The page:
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Thread: Alignment question - meter calibration

  1. #31
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    Quote Originally Posted by ecc83 View Post
    "
    There much to be said about trusting your ears over the meters in analog recording. "

    Er? But you can't hear that until it is too late?

    Dave.
    I have no idea what you're going on about.
    There is such a thing as checking levels before you commit to tape. No such thing as too late.
    Stick to waffles.

  2. #32
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    Quote Originally Posted by ecc83 View Post
    Signal metering was "perfected" during the development of radio where that was the only clue you had as to how hard you were hitting the transmitter.
    Recording is not live radio...so there's usually at least a couple of test passes you do before the final take, and you should know how things sound by that point.

    ---------- Update ----------

    Quote Originally Posted by RFR View Post
    Stick to waffles.
    I want French toast with side order of bacon and some hash browns.

  3. #33
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    Quote Originally Posted by miroslav View Post
    Recording is not live radio...so there's usually at least a couple of test passes you do before the final take, and you should know how things sound by that point.

    ---------- Update ----------



    I want French toast with side order of bacon and some hash browns.
    I think over the pond it's breakfast time around now.

    I've found in recording you run the tests then back off a bit.

    Say you tell the drummer to hit his snare at max velocity, set levels and back them off a bit, because you 'know' he's gonna hit it harder than that once he starts going.
    A good to excellent drummer is much easier because of his control over dynamics.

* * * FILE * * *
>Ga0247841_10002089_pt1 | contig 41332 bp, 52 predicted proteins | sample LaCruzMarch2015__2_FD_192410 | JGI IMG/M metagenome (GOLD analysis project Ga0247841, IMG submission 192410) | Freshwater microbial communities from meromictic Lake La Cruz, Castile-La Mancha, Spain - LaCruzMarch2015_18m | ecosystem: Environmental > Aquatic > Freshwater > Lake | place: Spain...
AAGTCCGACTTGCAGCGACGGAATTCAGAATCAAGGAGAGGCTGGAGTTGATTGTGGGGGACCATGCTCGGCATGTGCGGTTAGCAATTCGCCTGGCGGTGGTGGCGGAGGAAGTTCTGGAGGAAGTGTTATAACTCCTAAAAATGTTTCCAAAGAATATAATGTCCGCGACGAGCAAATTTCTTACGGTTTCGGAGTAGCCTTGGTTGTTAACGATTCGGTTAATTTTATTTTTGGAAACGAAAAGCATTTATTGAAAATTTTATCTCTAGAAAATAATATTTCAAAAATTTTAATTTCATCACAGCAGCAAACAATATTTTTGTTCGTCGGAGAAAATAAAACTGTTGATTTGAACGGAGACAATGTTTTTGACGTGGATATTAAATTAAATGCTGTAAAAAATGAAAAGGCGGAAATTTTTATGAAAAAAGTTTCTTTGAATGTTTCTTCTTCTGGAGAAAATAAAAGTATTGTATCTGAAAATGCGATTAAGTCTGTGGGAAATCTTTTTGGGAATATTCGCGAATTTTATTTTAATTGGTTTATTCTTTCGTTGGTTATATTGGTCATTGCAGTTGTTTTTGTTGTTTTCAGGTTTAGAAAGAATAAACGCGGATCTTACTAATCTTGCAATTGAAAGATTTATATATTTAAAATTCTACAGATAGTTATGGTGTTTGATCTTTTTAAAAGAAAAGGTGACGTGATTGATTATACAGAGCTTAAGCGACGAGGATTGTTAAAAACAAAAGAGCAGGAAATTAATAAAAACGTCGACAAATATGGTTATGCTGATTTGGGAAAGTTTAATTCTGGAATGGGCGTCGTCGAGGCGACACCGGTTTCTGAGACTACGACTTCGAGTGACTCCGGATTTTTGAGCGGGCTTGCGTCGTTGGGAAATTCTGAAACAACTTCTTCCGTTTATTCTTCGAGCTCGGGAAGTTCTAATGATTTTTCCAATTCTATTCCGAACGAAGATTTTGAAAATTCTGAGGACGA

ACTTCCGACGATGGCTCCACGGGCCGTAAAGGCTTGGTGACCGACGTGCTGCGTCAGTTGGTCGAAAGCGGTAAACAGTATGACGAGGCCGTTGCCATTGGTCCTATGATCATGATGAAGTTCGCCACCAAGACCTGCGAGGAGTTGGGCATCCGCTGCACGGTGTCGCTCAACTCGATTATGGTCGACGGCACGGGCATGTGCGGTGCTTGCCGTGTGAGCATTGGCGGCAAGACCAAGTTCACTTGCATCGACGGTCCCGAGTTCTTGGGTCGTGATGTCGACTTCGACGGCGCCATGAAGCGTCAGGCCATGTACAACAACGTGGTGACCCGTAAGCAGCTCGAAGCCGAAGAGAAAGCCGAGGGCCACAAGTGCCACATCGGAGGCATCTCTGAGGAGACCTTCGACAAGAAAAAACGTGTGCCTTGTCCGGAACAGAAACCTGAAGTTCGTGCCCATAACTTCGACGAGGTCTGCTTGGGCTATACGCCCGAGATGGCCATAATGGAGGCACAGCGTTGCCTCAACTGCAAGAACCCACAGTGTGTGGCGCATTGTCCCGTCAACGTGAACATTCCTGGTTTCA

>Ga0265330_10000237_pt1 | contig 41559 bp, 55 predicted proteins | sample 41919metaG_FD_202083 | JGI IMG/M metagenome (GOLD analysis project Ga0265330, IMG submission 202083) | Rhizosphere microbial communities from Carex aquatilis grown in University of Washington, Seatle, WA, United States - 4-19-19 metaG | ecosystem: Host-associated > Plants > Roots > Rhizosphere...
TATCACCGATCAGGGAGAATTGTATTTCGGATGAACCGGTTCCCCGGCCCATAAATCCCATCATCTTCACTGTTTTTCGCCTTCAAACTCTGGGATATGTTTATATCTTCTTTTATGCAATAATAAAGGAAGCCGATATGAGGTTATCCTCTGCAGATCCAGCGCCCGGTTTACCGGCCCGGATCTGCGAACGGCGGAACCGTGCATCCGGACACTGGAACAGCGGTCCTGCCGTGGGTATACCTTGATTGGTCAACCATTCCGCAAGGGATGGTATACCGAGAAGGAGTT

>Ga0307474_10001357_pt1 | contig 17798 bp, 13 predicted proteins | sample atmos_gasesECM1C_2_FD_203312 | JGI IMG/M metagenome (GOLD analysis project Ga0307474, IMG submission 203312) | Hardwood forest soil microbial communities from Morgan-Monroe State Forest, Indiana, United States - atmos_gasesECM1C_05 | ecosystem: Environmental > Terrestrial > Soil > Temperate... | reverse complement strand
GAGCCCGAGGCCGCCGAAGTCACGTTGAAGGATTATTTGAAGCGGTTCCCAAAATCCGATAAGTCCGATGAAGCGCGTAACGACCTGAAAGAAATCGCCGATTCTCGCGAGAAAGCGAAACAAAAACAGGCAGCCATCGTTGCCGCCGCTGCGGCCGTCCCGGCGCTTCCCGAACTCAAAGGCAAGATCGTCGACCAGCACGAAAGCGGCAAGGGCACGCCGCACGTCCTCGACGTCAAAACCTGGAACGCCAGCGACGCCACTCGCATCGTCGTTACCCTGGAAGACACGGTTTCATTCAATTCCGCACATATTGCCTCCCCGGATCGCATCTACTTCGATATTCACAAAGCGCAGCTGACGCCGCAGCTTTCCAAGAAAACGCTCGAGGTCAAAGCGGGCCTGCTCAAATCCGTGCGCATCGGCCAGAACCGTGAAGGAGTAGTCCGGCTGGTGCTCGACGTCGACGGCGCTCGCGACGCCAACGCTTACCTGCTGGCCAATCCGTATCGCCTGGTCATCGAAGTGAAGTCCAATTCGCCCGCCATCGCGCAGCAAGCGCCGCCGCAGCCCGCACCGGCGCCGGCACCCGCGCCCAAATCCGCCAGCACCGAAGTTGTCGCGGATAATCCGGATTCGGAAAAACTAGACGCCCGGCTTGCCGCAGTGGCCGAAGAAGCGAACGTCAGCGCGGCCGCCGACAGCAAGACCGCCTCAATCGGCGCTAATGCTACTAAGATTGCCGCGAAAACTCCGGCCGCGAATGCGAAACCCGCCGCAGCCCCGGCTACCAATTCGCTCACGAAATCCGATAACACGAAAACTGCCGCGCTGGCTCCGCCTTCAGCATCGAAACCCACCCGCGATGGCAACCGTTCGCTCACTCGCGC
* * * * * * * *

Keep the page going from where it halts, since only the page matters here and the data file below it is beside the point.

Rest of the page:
Dynamics is one area where meters come in very handy.
    Before I knew what a compressor was, let alone owned one, I used the meters to teach myself control over dynamics. This became particularly usefull with bass and vocals.

    Watching the VU is great for mic technique visualization and adjusting bass attack.

    Just keep that VU in the sweet spot.

  4. #34
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    Hey...nothing wrong with looking at meters when you're setting things up or even during tracking...
    ...I think the point we're both making is that listening is more important that looking at what the meters are doing, because some signals will cause meters to peak and read high, yet the sound is perfect. There's no one spot that meters should be in always.

  5. #35
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    Quote Originally Posted by miroslav View Post
    Hey...nothing wrong with looking at meters when you're setting things up or even during tracking...
    ...I think the point we're both making is that listening is more important that looking at what the meters are doing, because some signals will cause meters to peak and read high, yet the sound is perfect. There's no one spot that meters should be in always.
    Agreed, my tape recording was done many years ago and was almost all 'live' one off events, shows e.g. There was no way to 'get a level' then do it again if the recording cracked up so meters were set up back at base so we knew where the levels were ref max modulation.

    As you were..

    Dave.

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    Dave is not that far off. The MS16 should be hooked into a channel switch box that then feeds a meter like the LMV181A (Leader Test Equipment) then the output not set for 316mV but the -10dBV as all Tascam equipment is specified for. Taking short cuts and doing calibration to machines in an abstract way make more a mess of them that not touching them at all. The current day tape to use on the MS16 would be either SM911 or ATR Master. You could also use SM900.
    I worked on these at Chicago Factory Service and I always got excellent results back then. This was the Place in Arlington Height IL.
    Best regards,
    Skywave Tape Deck Repair, Chicago area

  7. #37
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    Ooo! I used one of those Leader mV meters at Blackstar! We also had a couple of the combined signal genny and mV jobs.

    Dave.

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